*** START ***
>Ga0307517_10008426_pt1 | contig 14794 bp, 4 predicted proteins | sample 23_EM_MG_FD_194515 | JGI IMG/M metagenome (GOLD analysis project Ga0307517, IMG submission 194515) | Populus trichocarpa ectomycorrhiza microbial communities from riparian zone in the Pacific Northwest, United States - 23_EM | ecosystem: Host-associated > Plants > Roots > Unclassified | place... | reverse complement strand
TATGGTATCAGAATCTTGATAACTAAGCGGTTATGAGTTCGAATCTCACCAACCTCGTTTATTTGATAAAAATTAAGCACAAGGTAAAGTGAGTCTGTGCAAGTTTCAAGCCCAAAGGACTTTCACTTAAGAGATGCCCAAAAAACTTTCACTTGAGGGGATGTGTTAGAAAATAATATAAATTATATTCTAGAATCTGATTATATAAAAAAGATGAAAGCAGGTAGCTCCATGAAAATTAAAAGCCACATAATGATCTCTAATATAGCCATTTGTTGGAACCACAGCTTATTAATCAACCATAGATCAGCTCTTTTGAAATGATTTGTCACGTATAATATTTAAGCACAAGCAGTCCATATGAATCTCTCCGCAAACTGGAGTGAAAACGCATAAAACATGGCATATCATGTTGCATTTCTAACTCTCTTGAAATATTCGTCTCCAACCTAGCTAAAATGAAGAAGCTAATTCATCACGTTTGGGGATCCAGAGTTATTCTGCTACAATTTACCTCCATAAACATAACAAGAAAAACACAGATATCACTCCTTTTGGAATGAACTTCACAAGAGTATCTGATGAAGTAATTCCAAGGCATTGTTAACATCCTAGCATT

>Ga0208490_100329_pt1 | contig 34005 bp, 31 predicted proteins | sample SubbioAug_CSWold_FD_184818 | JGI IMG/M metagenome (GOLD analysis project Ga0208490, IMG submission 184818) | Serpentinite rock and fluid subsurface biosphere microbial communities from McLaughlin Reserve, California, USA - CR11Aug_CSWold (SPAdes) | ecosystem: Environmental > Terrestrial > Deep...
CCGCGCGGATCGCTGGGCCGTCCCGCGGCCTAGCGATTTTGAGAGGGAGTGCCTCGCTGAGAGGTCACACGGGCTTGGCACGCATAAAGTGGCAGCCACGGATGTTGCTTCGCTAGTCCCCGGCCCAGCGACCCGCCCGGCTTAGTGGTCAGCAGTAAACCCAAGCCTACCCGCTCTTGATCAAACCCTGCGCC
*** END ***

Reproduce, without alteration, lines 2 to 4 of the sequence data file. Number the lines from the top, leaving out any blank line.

TATGGTATCAGAATCTTGATAACTAAGCGGTTATGAGTTCGAATCTCACCAACCTCGTTTATTTGATAAAAATTAAGCACAAGGTAAAGTGAGTCTGTGCAAGTTTCAAGCCCAAAGGACTTTCACTTAAGAGATGCCCAAAAAACTTTCACTTGAGGGGATGTGTTAGAAAATAATATAAATTATATTCTAGAATCTGATTATATAAAAAAGATGAAAGCAGGTAGCTCCATGAAAATTAAAAGCCACATAATGATCTCTAATATAGCCATTTGTTGGAACCACAGCTTATTAATCAACCATAGATCAGCTCTTTTGAAATGATTTGTCACGTATAATATTTAAGCACAAGCAGTCCATATGAATCTCTCCGCAAACTGGAGTGAAAACGCATAAAACATGGCATATCATGTTGCATTTCTAACTCTCTTGAAATATTCGTCTCCAACCTAGCTAAAATGAAGAAGCTAATTCATCACGTTTGGGGATCCAGAGTTATTCTGCTACAATTTACCTCCATAAACATAACAAGAAAAACACAGATATCACTCCTTTTGGAATGAACTTCACAAGAGTATCTGATGAAGTAATTCCAAGGCATTGTTAACATCCTAGCATT

>Ga0208490_100329_pt1 | contig 34005 bp, 31 predicted proteins | sample SubbioAug_CSWold_FD_184818 | JGI IMG/M metagenome (GOLD analysis project Ga0208490, IMG submission 184818) | Serpentinite rock and fluid subsurface biosphere microbial communities from McLaughlin Reserve, California, USA - CR11Aug_CSWold (SPAdes) | ecosystem: Environmental > Terrestrial > Deep...
CCGCGCGGATCGCTGGGCCGTCCCGCGGCCTAGCGATTTTGAGAGGGAGTGCCTCGCTGAGAGGTCACACGGGCTTGGCACGCATAAAGTGGCAGCCACGGATGTTGCTTCGCTAGTCCCCGGCCCAGCGACCCGCCCGGCTTAGTGGTCAGCAGTAAACCCAAGCCTACCCGCTCTTGATCAAACCCTGCGCC